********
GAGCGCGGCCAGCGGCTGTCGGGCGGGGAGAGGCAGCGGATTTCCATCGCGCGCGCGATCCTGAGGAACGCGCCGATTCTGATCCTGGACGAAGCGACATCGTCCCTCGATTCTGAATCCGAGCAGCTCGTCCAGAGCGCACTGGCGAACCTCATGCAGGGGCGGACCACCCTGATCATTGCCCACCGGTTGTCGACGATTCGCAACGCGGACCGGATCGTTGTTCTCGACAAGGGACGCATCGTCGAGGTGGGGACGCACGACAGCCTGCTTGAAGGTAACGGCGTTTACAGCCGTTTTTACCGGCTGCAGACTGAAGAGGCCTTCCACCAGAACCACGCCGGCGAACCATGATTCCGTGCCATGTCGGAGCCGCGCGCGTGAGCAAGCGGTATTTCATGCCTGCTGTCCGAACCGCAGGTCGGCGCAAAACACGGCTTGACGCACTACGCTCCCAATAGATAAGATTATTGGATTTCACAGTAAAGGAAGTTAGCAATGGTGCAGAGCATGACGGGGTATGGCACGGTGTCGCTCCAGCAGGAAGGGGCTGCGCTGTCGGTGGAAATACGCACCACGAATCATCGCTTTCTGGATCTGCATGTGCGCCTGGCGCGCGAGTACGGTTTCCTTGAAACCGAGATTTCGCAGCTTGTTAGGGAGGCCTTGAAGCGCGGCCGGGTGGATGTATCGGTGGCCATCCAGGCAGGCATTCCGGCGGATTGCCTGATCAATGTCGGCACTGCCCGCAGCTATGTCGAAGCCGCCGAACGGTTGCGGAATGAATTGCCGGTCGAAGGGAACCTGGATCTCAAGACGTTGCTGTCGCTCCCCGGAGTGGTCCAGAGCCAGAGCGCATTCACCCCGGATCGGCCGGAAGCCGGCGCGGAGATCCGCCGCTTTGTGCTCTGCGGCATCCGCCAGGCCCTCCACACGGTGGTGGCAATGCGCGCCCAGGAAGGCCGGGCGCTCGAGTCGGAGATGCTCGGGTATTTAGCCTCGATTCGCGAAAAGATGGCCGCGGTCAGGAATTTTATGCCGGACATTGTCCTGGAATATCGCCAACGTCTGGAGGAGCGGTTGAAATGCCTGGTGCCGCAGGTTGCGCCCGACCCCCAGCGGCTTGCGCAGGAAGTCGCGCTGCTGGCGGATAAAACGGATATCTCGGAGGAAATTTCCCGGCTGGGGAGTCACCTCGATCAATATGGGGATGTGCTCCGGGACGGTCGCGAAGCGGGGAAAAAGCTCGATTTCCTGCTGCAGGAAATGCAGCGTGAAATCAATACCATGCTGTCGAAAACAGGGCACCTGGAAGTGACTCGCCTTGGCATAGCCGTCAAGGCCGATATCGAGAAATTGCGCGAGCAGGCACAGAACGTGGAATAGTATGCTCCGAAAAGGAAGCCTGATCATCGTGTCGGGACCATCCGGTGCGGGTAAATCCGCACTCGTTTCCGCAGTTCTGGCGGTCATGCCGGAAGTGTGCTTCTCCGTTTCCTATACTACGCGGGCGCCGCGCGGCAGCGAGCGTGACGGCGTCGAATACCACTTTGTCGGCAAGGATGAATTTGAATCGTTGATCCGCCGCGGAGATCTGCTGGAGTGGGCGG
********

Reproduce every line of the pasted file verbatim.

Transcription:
GAGCGCGGCCAGCGGCTGTCGGGCGGGGAGAGGCAGCGGATTTCCATCGCGCGCGCGATCCTGAGGAACGCGCCGATTCTGATCCTGGACGAAGCGACATCGTCCCTCGATTCTGAATCCGAGCAGCTCGTCCAGAGCGCACTGGCGAACCTCATGCAGGGGCGGACCACCCTGATCATTGCCCACCGGTTGTCGACGATTCGCAACGCGGACCGGATCGTTGTTCTCGACAAGGGACGCATCGTCGAGGTGGGGACGCACGACAGCCTGCTTGAAGGTAACGGCGTTTACAGCCGTTTTTACCGGCTGCAGACTGAAGAGGCCTTCCACCAGAACCACGCCGGCGAACCATGATTCCGTGCCATGTCGGAGCCGCGCGCGTGAGCAAGCGGTATTTCATGCCTGCTGTCCGAACCGCAGGTCGGCGCAAAACACGGCTTGACGCACTACGCTCCCAATAGATAAGATTATTGGATTTCACAGTAAAGGAAGTTAGCAATGGTGCAGAGCATGACGGGGTATGGCACGGTGTCGCTCCAGCAGGAAGGGGCTGCGCTGTCGGTGGAAATACGCACCACGAATCATCGCTTTCTGGATCTGCATGTGCGCCTGGCGCGCGAGTACGGTTTCCTTGAAACCGAGATTTCGCAGCTTGTTAGGGAGGCCTTGAAGCGCGGCCGGGTGGATGTATCGGTGGCCATCCAGGCAGGCATTCCGGCGGATTGCCTGATCAATGTCGGCACTGCCCGCAGCTATGTCGAAGCCGCCGAACGGTTGCGGAATGAATTGCCGGTCGAAGGGAACCTGGATCTCAAGACGTTGCTGTCGCTCCCCGGAGTGGTCCAGAGCCAGAGCGCATTCACCCCGGATCGGCCGGAAGCCGGCGCGGAGATCCGCCGCTTTGTGCTCTGCGGCATCCGCCAGGCCCTCCACACGGTGGTGGCAATGCGCGCCCAGGAAGGCCGGGCGCTCGAGTCGGAGATGCTCGGGTATTTAGCCTCGATTCGCGAAAAGATGGCCGCGGTCAGGAATTTTATGCCGGACATTGTCCTGGAATATCGCCAACGTCTGGAGGAGCGGTTGAAATGCCTGGTGCCGCAGGTTGCGCCCGACCCCCAGCGGCTTGCGCAGGAAGTCGCGCTGCTGGCGGATAAAACGGATATCTCGGAGGAAATTTCCCGGCTGGGGAGTCACCTCGATCAATATGGGGATGTGCTCCGGGACGGTCGCGAAGCGGGGAAAAAGCTCGATTTCCTGCTGCAGGAAATGCAGCGTGAAATCAATACCATGCTGTCGAAAACAGGGCACCTGGAAGTGACTCGCCTTGGCATAGCCGTCAAGGCCGATATCGAGAAATTGCGCGAGCAGGCACAGAACGTGGAATAGTATGCTCCGAAAAGGAAGCCTGATCATCGTGTCGGGACCATCCGGTGCGGGTAAATCCGCACTCGTTTCCGCAGTTCTGGCGGTCATGCCGGAAGTGTGCTTCTCCGTTTCCTATACTACGCGGGCGCCGCGCGGCAGCGAGCGTGACGGCGTCGAATACCACTTTGTCGGCAAGGATGAATTTGAATCGTTGATCCGCCGCGGAGATCTGCTGGAGTGGGCGG